“Many undergraduates in our sciences want to have experiences. It creates more competition for them when they enter the workforce to kind of have that competitive edge, ”she said. “I am a huge fan of helping students have real experiences. “

Fourth-year graduate student Jamie Cuchiaro is a separation chemist and works on different separations involving low abundance or minor cannabinoids. She was already working on her doctoral research before the center opened and also did an internship at Panacea Life Sciences two years ago. Cuchiaro, who plans to work in research after graduation, believes the new lab is “extraordinary.”

“We are able to analyze cannabinoids at lower concentrations and with higher precision than what would currently be the industry standard,” she said. “It’s a very exciting time to get into this field.

Cuchiaro works in close collaboration with other researchers. For example, there is a collaboration on the absorption of CBD into blood plasma in humans and horses. Researchers on the animal side will conduct their clinical study, take blood samples, and then spin the blood. What remains are the different molecules.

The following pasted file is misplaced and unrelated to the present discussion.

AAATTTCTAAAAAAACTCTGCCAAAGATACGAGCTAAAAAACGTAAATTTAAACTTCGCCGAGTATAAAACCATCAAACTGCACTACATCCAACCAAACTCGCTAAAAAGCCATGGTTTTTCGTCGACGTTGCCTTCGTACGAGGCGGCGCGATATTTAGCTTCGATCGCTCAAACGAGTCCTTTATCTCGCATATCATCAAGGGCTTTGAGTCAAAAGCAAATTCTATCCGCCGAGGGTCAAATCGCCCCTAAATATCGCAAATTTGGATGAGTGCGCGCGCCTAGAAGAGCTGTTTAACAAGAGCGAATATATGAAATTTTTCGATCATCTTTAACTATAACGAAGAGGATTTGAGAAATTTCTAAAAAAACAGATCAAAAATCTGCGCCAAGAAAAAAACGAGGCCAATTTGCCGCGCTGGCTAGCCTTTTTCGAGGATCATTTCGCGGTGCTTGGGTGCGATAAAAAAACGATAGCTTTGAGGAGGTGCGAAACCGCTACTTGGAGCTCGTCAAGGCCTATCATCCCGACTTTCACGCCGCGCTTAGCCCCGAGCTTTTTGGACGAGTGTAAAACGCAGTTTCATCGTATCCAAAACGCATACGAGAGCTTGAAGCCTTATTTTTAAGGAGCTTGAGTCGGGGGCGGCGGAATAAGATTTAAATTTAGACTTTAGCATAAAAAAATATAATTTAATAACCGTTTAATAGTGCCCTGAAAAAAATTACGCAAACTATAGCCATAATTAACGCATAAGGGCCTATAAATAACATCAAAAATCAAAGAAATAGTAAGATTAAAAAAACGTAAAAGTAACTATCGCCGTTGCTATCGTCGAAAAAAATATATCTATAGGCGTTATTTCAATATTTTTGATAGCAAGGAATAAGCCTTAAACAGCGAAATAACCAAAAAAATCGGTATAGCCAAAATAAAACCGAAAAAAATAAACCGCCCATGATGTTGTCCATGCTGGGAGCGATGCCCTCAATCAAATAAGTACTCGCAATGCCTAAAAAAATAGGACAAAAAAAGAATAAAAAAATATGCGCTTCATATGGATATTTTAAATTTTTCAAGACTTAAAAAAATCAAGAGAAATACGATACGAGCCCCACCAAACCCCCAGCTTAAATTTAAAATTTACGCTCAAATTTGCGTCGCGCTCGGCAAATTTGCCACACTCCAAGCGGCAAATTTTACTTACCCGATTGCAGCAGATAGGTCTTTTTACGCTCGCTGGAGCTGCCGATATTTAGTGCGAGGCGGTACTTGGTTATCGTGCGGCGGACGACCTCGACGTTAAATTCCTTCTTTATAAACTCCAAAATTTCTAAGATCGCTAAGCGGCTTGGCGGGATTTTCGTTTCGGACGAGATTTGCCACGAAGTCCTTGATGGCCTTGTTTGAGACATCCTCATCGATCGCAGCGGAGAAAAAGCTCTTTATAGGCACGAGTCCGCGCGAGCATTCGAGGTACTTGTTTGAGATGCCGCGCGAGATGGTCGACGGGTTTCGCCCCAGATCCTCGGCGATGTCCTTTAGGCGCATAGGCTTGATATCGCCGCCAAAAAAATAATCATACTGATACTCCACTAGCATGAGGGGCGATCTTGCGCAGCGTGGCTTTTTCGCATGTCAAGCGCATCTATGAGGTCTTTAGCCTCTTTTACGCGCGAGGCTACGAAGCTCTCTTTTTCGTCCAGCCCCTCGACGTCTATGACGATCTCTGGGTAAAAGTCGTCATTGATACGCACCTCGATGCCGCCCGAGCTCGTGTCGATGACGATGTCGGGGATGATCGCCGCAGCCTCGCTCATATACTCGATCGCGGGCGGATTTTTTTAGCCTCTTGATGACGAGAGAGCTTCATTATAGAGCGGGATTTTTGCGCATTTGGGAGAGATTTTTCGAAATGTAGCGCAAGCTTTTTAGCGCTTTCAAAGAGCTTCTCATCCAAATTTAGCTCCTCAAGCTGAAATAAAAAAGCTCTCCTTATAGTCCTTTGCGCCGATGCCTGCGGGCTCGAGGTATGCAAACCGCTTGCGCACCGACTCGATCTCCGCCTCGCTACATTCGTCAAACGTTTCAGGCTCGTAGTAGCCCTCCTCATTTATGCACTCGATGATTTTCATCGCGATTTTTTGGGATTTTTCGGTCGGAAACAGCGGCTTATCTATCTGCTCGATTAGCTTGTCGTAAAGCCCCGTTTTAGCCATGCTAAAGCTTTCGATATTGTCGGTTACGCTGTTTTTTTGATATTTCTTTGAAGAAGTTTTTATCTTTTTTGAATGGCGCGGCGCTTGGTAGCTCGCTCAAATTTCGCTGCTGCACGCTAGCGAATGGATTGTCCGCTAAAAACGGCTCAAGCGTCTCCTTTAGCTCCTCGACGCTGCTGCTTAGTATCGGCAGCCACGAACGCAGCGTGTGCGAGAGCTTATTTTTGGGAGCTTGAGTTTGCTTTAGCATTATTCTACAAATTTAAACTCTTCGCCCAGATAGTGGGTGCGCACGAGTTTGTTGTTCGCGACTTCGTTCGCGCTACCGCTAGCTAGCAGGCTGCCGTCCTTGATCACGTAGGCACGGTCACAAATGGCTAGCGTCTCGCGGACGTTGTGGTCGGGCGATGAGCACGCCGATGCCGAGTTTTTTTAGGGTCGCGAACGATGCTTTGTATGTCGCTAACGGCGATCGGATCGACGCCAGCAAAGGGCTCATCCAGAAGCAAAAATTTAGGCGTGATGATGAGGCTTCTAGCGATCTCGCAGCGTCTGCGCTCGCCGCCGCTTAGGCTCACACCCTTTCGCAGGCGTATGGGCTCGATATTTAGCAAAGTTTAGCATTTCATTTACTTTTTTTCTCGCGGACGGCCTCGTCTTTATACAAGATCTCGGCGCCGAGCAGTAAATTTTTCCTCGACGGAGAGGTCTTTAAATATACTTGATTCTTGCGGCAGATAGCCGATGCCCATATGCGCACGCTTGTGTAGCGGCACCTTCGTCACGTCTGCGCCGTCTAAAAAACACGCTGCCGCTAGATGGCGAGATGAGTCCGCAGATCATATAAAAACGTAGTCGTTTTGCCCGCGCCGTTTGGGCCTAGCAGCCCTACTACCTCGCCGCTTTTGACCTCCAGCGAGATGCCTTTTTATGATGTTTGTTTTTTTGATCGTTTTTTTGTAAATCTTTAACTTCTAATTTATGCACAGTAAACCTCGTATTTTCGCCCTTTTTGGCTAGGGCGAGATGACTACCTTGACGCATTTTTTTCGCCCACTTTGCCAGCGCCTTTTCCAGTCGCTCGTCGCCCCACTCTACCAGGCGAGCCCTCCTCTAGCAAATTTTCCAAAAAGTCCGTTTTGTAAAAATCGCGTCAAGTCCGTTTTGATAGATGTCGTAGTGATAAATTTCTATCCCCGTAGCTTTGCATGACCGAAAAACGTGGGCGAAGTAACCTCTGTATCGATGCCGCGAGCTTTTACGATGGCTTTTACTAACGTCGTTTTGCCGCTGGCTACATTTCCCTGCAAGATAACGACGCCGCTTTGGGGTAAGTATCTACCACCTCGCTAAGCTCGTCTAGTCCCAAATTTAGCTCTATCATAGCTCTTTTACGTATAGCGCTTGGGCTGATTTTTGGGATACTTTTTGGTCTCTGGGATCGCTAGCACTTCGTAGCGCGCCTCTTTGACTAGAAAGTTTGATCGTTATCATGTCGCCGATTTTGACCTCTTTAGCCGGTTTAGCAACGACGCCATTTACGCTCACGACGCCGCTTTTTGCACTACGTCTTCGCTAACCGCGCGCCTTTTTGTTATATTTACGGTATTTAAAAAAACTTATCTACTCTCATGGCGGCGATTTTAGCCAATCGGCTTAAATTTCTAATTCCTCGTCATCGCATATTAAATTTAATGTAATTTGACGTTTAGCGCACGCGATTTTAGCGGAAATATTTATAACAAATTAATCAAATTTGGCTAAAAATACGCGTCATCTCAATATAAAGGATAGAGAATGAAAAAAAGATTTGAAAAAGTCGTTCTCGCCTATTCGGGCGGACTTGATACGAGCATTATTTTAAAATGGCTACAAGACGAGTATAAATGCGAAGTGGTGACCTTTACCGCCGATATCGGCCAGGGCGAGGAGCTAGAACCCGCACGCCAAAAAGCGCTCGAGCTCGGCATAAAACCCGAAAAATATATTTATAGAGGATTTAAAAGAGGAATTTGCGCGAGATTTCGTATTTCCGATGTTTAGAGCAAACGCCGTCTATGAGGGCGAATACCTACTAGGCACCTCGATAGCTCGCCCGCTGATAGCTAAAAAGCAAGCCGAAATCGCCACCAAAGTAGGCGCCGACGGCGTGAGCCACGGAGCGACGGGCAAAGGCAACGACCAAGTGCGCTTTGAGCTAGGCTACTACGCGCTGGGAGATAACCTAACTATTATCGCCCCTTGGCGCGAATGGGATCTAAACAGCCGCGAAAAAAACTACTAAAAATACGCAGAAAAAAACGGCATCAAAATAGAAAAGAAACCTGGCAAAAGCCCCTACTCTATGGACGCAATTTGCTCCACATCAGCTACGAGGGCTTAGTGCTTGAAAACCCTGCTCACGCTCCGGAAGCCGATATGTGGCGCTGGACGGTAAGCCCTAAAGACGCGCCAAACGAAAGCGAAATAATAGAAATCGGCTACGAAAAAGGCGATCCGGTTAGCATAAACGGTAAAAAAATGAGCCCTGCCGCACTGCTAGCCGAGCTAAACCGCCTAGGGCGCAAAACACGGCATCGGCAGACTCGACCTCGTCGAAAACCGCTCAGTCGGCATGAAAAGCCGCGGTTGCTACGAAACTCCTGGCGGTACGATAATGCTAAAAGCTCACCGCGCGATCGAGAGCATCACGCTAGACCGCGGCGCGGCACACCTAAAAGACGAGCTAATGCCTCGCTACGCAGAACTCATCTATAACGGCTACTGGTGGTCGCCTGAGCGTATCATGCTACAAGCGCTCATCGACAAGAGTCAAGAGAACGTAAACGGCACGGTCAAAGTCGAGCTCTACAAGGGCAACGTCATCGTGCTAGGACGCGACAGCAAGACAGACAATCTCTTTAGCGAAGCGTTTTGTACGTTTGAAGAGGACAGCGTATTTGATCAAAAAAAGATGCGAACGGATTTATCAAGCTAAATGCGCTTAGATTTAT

“They would bring it to me then, and I would be able to tell them exactly how much CBD is in the plasma, how many of these metabolites are present,” she said. “Then we can collaborate from there to create meaning and move forward. “

CSU is working on different opportunities for students to receive minors or certificates in hemp or cannabinoid studies. The center also collaborates with CSU Pueblo which offers a Bachelor of Science degree in cannabis biology and chemistry.

“I think there is going to be a lot more dialogue between the two universities to provide students with the opportunity to earn certificates or minors in the different fields that are suited to their interests,” Reynolds said. “Whether it’s more on the synthetic side, the analytical side, the agricultural side, the commercial side, the manufacturing side. I think all of these will eventually become possibilities as we are all working towards that goal right now. ”